RUNSL meets every Wednesday in their Shelflife dripper tees “that look badass and official” and plan to one day have a logo and proper running uniform. With crews in Johannesburg and Cape Town, they’ve been running together for the last six months and recently ran their first official 10k together.

“We actually started with the idea that each person would progress at their own rate," says Shelflife's Nick Herbert. "We didn't want to be a run crew that says 'you have to run four times a week' or 'you have to run these times', we don't want to take the fun out of running and instead want to keep it open to everyone. So we meet once a week to keep the group official and active and then use a run app and a hashtag to track our runs and build the community.”

“Just a bunch of really unfit, unhealthy sneakerheads who want to live longer so we can wear sneakers for longer.”

Thesis the brainchild of Wandile Zondo, a lifestyle brand in the heart of Soweto taking lifestyle sports to the townships and beyond. The store, which is a short drive from the famous Vilakazi Street, is a sanctuary of fashion and sports in the community and is not only home to Thesis Apparel, which is all produced locally, but is also home to a cycling team and of course a crazy group of runners, whose love for style and fitness is unparalleled.

These clubs are more than just cool photo opportunities for the members' social platforms, and represent the will of the human spirit, the spirit of camaraderie and a group motivation that helps individuals go that much further than what they'd be able to cover alone. 

And having spent time with such cults, even though I don't belong to any one particular team, I often find myself longing for a like-minded pack to run against the wind with in search of faster times and chasing the unknown towards exhaustion.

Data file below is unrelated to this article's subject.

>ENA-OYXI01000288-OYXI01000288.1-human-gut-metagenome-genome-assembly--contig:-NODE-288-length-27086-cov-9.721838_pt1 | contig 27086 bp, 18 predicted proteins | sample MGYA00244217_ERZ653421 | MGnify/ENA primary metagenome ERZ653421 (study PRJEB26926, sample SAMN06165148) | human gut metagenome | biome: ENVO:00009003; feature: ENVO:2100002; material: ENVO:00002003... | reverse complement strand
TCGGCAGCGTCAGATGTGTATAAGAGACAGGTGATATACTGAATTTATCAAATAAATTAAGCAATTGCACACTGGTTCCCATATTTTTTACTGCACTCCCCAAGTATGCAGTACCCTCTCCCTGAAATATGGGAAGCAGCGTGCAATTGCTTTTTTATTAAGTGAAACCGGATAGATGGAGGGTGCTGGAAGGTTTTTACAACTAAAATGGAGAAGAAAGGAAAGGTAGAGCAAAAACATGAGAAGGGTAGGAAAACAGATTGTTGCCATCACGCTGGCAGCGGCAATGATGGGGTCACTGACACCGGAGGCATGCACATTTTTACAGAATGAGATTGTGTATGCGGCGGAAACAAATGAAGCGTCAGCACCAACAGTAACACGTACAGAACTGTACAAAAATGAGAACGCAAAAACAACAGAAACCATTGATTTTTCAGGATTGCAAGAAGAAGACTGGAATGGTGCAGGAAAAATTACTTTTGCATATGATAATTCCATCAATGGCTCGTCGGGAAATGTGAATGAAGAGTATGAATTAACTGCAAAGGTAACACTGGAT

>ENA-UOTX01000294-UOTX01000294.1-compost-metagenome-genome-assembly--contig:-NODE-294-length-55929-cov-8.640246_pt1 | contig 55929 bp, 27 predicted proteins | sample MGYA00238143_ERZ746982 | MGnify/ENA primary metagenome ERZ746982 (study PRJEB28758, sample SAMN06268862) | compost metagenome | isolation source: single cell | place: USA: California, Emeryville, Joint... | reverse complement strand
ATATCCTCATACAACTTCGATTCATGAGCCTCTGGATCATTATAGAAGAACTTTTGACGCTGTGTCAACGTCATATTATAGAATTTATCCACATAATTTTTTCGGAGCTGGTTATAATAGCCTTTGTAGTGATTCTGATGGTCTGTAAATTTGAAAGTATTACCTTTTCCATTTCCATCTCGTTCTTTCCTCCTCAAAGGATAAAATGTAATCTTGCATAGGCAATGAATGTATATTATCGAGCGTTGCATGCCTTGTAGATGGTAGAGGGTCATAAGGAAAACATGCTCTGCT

Even though last month’s Old Mutual 2017 Music Run had no official adjudicators, I still believe I ran the 5km race in the best time, a personal best of 23min 11sec. My Nike+ app can verify that for me, despite not being audible above the sound permeating from Riversands Farm Village.

Instead of a race siren, Khuto Tseledi signalled us onto the track and I took some time to relish the moment, which saw over 3000 people 'test the limits of the human heart', to paraphrase another one of Bill Bowerman's famous quotes. And with more people intent on having a good time rather than running a good time, together we made our way around a track that was divided up into classic rock, new wave pop, old school jams, hip-hop and dance zones - our soundtrack to the day. After the event we worked up a sweat again as we took in the bands, with everyone that I spoke to afterwards agreeing that this had to be one of the more innovative exercise experiences out there.

There are some mad new ways that people are exercising nowadays, where the crazier your routine the cooler you look and the more double taps you get on the 'gram. Fitspiration some might call it. Running hasn’t changed much since the days we did it to catch food or avoid becoming food, and with such a low barrier to entry and an excuse to buy fresh kicks, well, it makes sense to sprint into this new wellness trend that has updated an old pastime for a new generation of runners. See you on the streets.